Source: I Voice

A catch up with Djebali


After years putting out high quality EPs on many top labels, but most often on his own self titled imprint, Djebali now steps up with a fantastic long player, ‘5’. 

The album covers a whole range of deep house styles that are variously warm and cuddly, stripped back and absorbing or jazzed up and colourful. At the same time, he continues to lay down dj sets which are dynamic and well informed. 

Here we speak to him about all of this and more in a revealing interview with one of today’s foremost house artists.

Ibiza Voice: How was Xmas and New Year for you? Did you get what you wanted?

Hi! Xmas was a little bit hard to be honest because I was far away from my family and also had a little family problem that forced me to shoot back to France from Australia (where I played for SASH) in a hurry. Fortunately, the gigs were amazing! And New Years Day I played for Fuse at Village Underground in London, with Enzo Siragusa and Maayan Nidam so no need to explain how great it was. A wonderful way to start 2017.

IV: Tell us about your debut album – did you enjoy writing it? How do you feel about it now you look back?

I really loved writing it. On top of that, the room I use for the studio was completely empty before I started the album – so I started the whole process by building up the entire studio and rewiring everything from scratch. It took me literally a whole month.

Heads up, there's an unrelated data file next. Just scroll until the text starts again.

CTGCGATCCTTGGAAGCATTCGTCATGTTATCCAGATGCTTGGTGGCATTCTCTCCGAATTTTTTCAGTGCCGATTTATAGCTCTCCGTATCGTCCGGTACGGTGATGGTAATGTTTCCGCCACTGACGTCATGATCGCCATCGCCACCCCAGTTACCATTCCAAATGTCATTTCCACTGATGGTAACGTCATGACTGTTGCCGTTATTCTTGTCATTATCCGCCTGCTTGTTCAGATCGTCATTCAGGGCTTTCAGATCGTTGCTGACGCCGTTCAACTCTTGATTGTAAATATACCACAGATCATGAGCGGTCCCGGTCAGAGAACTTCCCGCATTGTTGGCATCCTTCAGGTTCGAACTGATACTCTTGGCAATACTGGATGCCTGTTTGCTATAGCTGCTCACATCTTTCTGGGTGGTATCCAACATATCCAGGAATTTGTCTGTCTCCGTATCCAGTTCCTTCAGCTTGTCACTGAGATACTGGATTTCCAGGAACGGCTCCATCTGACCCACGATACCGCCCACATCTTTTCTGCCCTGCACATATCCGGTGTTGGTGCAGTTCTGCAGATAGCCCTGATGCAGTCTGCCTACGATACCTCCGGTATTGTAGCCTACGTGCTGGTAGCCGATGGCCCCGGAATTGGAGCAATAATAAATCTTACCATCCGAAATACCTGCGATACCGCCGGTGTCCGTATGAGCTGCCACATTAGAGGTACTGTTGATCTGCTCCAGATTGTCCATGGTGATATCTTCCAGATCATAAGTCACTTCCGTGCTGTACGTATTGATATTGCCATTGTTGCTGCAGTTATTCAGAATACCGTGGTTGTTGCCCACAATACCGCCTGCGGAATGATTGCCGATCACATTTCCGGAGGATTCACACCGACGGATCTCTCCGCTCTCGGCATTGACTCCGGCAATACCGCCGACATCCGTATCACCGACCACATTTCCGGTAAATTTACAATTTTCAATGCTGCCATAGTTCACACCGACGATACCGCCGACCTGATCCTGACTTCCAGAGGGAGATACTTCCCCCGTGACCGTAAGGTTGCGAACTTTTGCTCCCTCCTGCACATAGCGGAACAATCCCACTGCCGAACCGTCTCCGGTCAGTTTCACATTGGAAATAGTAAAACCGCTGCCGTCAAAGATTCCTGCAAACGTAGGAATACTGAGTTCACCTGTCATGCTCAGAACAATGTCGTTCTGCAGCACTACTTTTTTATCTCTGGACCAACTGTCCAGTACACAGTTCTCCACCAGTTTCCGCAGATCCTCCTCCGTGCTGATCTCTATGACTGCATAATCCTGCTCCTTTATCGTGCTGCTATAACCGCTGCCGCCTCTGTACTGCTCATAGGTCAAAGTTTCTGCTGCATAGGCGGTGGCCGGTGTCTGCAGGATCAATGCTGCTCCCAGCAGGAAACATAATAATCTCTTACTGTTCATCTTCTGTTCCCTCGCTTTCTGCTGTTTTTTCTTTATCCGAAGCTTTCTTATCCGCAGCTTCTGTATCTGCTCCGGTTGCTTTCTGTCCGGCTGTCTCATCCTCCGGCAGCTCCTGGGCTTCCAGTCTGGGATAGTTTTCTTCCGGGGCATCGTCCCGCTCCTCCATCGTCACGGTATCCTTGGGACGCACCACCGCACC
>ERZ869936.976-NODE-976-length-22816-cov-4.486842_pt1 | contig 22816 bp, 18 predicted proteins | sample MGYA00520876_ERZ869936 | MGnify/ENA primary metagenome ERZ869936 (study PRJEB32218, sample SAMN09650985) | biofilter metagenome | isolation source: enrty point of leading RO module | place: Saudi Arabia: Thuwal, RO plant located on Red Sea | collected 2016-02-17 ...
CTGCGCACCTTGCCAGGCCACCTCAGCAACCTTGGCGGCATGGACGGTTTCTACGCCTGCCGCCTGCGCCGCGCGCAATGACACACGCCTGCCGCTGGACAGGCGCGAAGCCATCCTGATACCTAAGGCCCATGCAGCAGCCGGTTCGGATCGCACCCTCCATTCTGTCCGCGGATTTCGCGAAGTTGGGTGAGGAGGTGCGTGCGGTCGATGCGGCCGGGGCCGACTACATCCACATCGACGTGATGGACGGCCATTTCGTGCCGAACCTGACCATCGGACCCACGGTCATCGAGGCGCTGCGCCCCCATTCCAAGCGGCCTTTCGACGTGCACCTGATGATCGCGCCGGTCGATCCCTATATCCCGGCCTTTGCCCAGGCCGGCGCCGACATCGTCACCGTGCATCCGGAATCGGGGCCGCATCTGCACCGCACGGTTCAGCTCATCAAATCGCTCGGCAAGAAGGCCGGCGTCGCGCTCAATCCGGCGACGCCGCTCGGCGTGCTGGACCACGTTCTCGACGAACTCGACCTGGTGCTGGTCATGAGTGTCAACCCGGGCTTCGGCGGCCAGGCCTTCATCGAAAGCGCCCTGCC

But all that groundwork got me excited to start working on the album – it was like preparing a nursery for your newborn baby! To be honest, it was also stressful though, and all the way through the five months I gave myself to work on it, I was sure I wouldn’t get it done in time. This was due to the way I worked on every track in unison (to keep a common vibe and to be in total control of my story). The thing is, I didn’t really know how ready all the tracks were until I exported everything to listen it in one go… at the end of the day though, everything was cool!

I don’t really look back at it now – it’s in the hands of the listeners and the dancers now. I am proud to have done my first album and I am now looking forward to other projects.

IV: How different is writing a 12” vs an LP? Are they comparable or not?